The freedom to teach without administrative or political interference is also at risk. In 2013, for instance, Florida Atlantic University (FAU) placed intercultural communication instructor Deandre Poole on leave in response to controversy surrounding his use of a classroom exercise—taken directly from his textbook—that involved having students write the word “Jesus” on a piece of paper and step on it. FAU also ordered Poole not to speak to the press, depriving him of the opportunity to explain his pedagogy and the motives behind it. FAU’s faculty union rose to his defense and he eventually returned to the classroom.
Freedom of research, too, is in trouble. In Arizona, political pressure from the head of the state Senate apparently caused the University of Arizona medical school to sever ties with Professor Suzanne Sisley, a doctor researching the effects of marijuana on veterans suffering from post-traumatic stress disorder. Attacks by politicians on marijuana researchers and funding for marijuana-related research have become all too common.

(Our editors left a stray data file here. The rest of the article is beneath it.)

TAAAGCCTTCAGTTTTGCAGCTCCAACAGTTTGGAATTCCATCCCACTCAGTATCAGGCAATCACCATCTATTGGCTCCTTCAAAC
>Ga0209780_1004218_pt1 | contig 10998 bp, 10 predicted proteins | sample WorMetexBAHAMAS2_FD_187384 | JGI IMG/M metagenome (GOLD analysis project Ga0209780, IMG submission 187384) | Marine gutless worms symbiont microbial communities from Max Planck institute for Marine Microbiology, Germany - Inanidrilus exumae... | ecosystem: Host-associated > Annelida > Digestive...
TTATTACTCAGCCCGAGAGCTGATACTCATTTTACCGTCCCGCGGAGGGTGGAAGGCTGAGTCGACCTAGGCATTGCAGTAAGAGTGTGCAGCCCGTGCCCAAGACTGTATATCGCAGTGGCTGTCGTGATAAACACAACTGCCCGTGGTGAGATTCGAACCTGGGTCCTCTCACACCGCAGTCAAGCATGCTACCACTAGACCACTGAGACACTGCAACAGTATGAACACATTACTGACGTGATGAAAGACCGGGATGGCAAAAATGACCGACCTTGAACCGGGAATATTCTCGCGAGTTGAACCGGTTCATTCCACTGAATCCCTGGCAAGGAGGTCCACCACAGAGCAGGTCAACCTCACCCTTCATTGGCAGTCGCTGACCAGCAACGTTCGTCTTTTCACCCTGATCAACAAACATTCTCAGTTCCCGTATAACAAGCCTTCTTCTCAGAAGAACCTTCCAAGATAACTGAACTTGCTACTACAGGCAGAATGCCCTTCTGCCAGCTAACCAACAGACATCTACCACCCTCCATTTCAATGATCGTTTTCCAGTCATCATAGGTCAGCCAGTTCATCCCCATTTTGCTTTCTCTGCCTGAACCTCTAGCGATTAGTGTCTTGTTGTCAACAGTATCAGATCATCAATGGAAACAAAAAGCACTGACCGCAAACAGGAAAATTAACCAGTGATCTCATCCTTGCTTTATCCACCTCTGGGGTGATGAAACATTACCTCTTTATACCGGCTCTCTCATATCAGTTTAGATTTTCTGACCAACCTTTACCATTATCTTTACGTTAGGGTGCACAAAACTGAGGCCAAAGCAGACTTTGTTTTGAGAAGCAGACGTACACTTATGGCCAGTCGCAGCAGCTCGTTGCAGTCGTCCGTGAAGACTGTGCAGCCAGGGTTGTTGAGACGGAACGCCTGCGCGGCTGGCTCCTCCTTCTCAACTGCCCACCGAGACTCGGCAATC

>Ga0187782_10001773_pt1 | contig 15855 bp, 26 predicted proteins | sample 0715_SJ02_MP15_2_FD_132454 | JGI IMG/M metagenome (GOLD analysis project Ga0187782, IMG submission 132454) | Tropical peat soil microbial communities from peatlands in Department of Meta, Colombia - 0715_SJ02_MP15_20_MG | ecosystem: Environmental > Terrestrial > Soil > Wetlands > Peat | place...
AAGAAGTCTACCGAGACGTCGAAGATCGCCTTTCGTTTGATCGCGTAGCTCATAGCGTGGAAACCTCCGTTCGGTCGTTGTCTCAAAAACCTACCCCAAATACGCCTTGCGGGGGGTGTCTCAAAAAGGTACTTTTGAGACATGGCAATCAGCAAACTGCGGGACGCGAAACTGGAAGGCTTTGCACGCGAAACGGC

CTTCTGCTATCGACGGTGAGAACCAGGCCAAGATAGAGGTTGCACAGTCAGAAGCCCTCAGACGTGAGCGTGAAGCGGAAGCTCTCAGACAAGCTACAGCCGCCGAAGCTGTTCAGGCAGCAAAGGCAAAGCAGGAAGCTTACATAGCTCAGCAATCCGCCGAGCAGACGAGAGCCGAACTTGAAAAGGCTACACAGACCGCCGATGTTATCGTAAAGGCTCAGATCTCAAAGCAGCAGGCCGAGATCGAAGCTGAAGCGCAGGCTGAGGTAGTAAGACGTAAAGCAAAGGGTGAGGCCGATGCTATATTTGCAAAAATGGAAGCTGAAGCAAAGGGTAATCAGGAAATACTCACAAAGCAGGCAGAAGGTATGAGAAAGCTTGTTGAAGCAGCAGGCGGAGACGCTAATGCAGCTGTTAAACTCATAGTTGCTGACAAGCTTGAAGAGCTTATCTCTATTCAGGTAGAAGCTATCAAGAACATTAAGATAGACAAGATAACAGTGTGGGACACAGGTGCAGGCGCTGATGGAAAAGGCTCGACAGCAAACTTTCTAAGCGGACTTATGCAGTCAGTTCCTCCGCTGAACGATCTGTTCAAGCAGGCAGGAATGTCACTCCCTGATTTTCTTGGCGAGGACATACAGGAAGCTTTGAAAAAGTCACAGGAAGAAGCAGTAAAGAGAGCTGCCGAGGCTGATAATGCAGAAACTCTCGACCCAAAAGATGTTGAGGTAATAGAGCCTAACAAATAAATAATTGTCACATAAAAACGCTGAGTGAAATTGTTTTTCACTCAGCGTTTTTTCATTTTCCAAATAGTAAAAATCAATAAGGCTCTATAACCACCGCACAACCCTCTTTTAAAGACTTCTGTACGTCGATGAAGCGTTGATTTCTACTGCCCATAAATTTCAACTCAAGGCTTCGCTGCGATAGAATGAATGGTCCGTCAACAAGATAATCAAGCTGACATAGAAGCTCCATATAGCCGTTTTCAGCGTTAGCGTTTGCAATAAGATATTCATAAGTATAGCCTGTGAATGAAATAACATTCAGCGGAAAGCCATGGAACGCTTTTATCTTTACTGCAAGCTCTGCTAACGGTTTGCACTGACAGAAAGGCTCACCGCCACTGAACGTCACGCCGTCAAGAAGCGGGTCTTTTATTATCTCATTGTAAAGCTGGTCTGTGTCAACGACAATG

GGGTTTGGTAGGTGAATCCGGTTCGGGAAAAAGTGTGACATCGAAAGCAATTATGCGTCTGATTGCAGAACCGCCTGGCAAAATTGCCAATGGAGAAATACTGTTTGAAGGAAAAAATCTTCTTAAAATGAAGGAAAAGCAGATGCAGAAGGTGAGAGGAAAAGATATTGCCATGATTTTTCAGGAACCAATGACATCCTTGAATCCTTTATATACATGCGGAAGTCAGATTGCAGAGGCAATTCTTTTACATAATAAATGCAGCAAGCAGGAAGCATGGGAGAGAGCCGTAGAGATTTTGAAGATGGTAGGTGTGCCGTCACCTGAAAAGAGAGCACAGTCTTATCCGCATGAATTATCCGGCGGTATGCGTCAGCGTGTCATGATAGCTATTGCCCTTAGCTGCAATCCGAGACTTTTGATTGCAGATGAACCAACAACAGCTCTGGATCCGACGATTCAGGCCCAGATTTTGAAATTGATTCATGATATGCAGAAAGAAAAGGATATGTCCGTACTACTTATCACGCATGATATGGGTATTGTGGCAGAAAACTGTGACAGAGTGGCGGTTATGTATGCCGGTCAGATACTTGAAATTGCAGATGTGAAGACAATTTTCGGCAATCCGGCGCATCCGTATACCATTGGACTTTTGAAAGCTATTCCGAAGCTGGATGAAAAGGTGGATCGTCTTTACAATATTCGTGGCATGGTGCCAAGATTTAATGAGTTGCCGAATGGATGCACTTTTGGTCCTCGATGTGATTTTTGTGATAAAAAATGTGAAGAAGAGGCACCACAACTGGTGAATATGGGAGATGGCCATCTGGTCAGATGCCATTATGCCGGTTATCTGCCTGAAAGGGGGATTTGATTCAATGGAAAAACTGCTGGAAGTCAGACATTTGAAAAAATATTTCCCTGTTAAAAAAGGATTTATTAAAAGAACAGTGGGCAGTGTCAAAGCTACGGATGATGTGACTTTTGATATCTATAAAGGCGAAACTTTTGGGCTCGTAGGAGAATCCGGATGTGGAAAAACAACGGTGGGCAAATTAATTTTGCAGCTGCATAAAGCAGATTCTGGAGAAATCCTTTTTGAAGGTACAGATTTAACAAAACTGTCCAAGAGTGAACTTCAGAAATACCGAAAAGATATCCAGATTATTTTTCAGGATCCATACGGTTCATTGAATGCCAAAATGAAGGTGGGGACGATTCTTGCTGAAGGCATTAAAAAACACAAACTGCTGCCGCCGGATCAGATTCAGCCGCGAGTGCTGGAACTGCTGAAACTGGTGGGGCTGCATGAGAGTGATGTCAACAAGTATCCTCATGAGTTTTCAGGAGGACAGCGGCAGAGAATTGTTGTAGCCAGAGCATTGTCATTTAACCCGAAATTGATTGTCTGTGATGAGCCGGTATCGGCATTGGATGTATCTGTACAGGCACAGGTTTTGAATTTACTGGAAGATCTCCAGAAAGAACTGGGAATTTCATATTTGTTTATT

Finally, as Stephen Smith explains in his forum essay, the contingent faculty (part-time and half-time instructors) who make up more than 50 percent of all instructional staff at American colleges and universities lack even the embattled academic freedom enjoyed by tenured and tenure-track professors. He makes a strong case that the best possible defense of academic freedom for these faculty would be for them to unionize and secure academic freedom protections through collective bargaining.
One hundred years ago, Arthur Lovejoy, John Dewey, and other leading scholars founded the AAUP to fight for the right of faculty to express unwelcome truths and challenging opinions both in and out of the classroom. Over the past century, the AAUP together with other organizations—such as teachers unions and groups such as the American Civil Liberties Union—have won some notable victories for that cause. But as John K. Wilson points out, academic freedom “requires ongoing defense” and, as the evidence surveyed by the contributors to the First Amendment Studies forum makes painfully clear, such defense is required now more than ever.